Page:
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Tuesday, January 11, 2011

Nature, Solitude and Creativity

My four wheels crunched and slid as I slowed the 4x4 to a halt in the thick mud.  Perched, wings arched and shoulders hunched like a vampiric character from the dark ages, a large raptor squatted over his prey on a craggy outcrop a mere two meters from the roadside. Breakfast, it seemed was to be a large puffadder, freshly killed and still twitching in his hand sized talons.
I let the vehicle idle as I watched, captivated by the raw power and beauty of the final moments of the age old game of life and death that was playing itself out in front of me. The eagle, nervous by my presence cast wary glances in my direction while he adjusted his grip on his meal. A few minutes passed and he (or possibly she?) effortlessly launched into the air to find a higher roost, the snake swinging, dead, beneath the spread wings.
Breathless with the special moment I alone had witnessed, I paused and with fresh eyes looked around at where I was. The muddy mountain track wound and twisted through the hills behind me and in front of me curved around the mountain to cross the river atop a vast and plunging waterfall.  Not a human settlement, or indeed any indication of human habitation as far as the eye could see in every direction.  The bush covered hills below me dropped away into a riverine forested valley than ran on to a typical Transkei estuary and then the sea in the distance. All around wild, wild, wild.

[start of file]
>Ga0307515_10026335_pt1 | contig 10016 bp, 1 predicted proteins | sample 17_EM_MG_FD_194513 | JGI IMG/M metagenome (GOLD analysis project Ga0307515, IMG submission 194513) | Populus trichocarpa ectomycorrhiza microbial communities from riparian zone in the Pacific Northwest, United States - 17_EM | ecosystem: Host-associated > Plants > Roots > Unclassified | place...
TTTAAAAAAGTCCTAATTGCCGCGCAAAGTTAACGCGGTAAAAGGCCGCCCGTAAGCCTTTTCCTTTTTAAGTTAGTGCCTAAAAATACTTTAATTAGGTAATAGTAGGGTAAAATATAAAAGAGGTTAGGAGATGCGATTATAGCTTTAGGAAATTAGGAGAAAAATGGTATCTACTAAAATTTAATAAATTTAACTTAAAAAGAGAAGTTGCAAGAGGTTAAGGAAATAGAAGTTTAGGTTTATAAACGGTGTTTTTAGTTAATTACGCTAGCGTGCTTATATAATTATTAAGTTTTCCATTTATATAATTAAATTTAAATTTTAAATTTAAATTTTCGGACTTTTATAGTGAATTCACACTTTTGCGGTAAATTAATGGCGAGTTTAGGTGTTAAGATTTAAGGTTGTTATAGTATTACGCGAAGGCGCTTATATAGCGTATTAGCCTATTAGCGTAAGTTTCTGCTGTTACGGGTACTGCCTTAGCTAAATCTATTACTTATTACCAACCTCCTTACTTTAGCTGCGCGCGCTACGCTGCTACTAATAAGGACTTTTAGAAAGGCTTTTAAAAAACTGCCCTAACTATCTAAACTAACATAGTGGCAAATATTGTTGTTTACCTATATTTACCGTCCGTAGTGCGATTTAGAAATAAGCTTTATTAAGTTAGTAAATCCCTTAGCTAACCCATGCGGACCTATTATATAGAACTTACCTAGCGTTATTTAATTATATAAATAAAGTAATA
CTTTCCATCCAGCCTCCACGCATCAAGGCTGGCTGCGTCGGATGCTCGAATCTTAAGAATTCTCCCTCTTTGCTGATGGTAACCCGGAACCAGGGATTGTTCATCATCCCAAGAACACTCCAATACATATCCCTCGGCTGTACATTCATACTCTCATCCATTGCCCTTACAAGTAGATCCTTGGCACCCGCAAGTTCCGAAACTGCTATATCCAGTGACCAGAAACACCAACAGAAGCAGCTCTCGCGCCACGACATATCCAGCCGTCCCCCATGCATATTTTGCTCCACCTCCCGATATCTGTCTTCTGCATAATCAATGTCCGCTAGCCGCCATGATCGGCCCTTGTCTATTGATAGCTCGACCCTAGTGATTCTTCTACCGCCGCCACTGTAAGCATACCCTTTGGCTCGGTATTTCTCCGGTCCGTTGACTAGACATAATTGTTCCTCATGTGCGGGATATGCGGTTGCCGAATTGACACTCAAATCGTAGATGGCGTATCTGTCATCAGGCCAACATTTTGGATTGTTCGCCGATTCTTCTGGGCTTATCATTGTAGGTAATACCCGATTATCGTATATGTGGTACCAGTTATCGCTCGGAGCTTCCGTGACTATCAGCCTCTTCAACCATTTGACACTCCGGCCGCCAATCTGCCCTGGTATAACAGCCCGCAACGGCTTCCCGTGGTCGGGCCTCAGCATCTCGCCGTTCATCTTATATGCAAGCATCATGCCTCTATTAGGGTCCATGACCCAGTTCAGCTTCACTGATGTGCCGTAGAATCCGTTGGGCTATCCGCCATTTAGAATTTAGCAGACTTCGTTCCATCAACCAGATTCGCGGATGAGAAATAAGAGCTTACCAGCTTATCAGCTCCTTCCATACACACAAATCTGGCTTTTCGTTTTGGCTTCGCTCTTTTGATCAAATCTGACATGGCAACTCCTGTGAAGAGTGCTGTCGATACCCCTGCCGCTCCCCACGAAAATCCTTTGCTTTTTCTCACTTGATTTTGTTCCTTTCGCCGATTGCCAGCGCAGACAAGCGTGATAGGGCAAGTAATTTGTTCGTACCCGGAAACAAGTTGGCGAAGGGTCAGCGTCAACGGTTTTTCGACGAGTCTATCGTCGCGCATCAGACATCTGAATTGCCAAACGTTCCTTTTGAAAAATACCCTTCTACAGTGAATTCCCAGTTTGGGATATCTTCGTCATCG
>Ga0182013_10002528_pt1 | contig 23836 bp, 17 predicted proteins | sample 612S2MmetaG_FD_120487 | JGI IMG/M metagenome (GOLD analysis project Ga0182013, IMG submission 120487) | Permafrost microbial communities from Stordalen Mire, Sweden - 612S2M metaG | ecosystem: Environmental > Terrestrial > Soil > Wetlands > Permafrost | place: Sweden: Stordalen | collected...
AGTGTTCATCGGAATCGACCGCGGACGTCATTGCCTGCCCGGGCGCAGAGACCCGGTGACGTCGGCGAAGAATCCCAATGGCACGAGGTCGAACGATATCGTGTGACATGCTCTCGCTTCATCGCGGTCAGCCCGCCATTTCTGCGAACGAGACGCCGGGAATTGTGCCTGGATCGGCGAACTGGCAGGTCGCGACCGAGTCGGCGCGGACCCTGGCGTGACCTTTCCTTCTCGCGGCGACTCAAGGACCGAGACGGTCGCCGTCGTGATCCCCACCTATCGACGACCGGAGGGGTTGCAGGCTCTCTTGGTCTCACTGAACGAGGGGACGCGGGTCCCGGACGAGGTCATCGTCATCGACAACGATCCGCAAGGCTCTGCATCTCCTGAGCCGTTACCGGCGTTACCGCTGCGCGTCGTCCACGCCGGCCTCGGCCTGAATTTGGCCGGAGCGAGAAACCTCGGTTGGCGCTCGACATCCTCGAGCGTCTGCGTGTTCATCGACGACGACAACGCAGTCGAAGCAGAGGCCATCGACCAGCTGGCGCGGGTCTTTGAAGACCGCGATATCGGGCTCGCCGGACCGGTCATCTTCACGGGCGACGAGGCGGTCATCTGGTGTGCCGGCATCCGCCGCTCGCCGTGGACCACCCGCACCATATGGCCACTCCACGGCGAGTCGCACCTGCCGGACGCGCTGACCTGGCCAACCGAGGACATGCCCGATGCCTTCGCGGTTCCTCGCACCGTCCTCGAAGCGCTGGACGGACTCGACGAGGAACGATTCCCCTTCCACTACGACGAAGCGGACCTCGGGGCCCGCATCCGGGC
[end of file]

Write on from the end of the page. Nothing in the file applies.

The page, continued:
Awed by the magnificence I drank it all in before inevitably forcing myself to move on. I was sick and needed to get myself back to civilisation to get the antibiotics I needed to get well. As the morning passed with me driving alone through the mud and rivers and rock and bush out to find the nearest town across the border, I was surprised by the thoughts that circled my mind like birds of prey riding the thermals in the sky. Firstly I was overcome with such a feeling of passion for this place and it's nature and it's people, and secondly, as much as the solitude of the moment and the trip had been special, I was reminded so vividly, that experiences, unless shared with someone (and preferably someone special) are selfish moments and lack richness in terms of real human value. Lastly I was stunned, by the huge creative injection it gave me. At that moment I wanted so badly to stop right there and draw and paint and create ... it charged my creative battery to overload; but much much more than that I wanted to be holding someone's hand and say "Look at that! Isn't it beautiful?"

1 comment:

Ivan Brooking said...

I've had similar moments - my favorite is one from driving alone through the Karoo. Around 2am an impossibly bright moon shone through a distant thunderstorm creating a 'moon-bow'. It was pure surreality!

I keep that one and use it to get back in touch with my soul during dark times. It lifts me and brings calm to my overworked mind.

I think those moments are given to be savored and used when required and that's probably why we only usually get them when we're alone and really need them.